New Zealand aluminium smelter to close, axing 1,000 jobs

The international conglomerate Rio Tinto announced on July 9 that it will shut New Zealand Aluminium Smelters (NZAS), known as the Tiwai Point smelter, within 18 months.

Jointly owned by Rio Tinto and Japan’s Sumitomo Chemical Co, the smelter directly employs about 1,000 people and supports a further 1,600 jobs in the Southland province. It is the major employer adjacent to the city of Invercargill, population 56,000, and contributes $NZ400 million to the region’s economy, over 6 percent of its GDP.

In a statement to the Australian Stock Exchange, the company said a strategic review had “shown the business is no longer viable given high energy costs and a challenging outlook for the aluminium industry.” The company has given electricity supplier Meridian Energy notice to terminate its power contract which ends in August next year.

The closure is a part of the escalating attackon jobs and the livelihoods of major sections of the workforce. The economic impact of the COVID-19 pandemic is severe. With a sharp recession looming this quarter, unemployment is forecast to hit almost 10 percent this year. Even before the closure was announced, the Southland District Council had forecast regional job losses of 5,000 relating to the pandemic, and a local unemployment rate of 9.5 percent.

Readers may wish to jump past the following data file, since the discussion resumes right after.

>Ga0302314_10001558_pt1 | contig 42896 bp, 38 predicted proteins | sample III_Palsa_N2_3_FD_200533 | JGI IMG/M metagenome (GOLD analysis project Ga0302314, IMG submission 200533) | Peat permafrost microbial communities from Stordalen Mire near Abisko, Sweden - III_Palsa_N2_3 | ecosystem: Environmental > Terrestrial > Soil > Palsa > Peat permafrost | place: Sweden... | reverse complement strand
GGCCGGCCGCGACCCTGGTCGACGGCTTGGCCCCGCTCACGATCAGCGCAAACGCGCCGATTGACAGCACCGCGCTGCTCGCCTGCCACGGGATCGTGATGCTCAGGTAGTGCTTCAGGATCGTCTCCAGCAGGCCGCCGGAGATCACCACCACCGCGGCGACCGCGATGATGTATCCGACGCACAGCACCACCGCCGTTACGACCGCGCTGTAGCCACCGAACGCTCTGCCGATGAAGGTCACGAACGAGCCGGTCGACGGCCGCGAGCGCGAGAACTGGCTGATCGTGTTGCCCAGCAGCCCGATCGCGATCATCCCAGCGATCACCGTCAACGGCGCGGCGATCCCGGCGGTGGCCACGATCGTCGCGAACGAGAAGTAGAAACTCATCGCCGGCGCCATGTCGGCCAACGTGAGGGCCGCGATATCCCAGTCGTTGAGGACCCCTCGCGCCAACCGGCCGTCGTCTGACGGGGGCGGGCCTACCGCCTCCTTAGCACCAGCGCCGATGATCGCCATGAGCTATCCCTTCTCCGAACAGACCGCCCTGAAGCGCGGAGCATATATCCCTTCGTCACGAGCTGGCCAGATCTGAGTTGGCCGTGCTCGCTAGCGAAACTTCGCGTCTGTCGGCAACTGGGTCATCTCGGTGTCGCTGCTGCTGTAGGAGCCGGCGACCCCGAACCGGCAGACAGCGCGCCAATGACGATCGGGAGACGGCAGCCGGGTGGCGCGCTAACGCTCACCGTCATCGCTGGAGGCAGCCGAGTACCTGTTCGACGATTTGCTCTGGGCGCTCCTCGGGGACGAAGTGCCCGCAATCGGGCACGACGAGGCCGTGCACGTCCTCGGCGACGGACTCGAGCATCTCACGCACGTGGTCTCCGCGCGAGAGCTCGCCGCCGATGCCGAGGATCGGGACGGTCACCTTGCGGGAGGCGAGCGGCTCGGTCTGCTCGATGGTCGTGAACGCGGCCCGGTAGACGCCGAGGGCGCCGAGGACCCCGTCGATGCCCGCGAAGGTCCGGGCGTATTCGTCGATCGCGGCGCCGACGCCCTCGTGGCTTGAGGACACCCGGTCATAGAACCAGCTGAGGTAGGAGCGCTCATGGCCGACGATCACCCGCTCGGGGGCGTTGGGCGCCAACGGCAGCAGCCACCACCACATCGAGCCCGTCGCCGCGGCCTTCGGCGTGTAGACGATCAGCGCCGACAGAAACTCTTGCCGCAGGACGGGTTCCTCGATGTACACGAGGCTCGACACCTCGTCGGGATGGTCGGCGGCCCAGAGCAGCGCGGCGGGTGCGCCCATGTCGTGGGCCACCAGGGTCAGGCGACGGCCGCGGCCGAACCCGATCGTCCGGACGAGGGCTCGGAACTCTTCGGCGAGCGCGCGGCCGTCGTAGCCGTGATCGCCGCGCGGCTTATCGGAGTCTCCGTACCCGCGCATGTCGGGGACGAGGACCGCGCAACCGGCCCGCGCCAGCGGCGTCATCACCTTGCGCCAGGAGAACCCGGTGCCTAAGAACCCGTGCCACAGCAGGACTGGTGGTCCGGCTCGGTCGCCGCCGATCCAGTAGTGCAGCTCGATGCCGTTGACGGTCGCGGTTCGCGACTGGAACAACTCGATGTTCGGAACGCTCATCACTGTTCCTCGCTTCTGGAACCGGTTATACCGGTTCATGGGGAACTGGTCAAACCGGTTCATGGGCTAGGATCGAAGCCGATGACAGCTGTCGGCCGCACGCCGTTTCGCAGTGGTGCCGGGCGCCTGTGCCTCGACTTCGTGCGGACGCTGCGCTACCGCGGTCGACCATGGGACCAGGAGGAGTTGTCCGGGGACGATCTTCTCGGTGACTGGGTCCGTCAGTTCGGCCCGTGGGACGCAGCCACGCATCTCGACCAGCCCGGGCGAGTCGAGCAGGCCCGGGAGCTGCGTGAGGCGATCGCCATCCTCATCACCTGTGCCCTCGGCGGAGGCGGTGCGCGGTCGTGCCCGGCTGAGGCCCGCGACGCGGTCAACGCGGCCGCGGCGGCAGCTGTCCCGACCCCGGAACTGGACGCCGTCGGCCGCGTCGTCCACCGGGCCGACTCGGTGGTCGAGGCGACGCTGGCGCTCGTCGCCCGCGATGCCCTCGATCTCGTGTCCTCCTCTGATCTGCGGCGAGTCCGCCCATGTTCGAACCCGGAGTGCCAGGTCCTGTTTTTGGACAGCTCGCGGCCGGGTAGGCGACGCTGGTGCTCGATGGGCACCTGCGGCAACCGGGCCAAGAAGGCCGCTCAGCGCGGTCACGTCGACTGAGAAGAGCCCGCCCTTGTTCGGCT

NZAS reported a net profit of $NZ220 million in 2018. However, the smelter’s viability has been questioned for much of the past decade due to falling metal prices, rising power costs, and over-capacity that has seen smelters closed around the world.

Last year the smelter announced a $NZ46 million loss, with CEO Stew Hamilton saying it had been hit by a 15 percent fall in global prices. Pressure on aluminium producers has increased with the slowdown or collapse of industries like car manufacturing, aircraft and aerospace production, due to the COVID-19 pandemic.

The plant’s closure has far-reaching implications. NZAS is New Zealand’s largest power consumer, using around 12 percent of the country’s electricity. Contact Energy, the facility’s second electricity supplier, is now considering the closure of its Taranaki Combined Cycle thermal power station at Stratford. Within hours of the announcement, fleeing investors had wiped more than $2.8 billion off the value of NZX-listed electricity companies.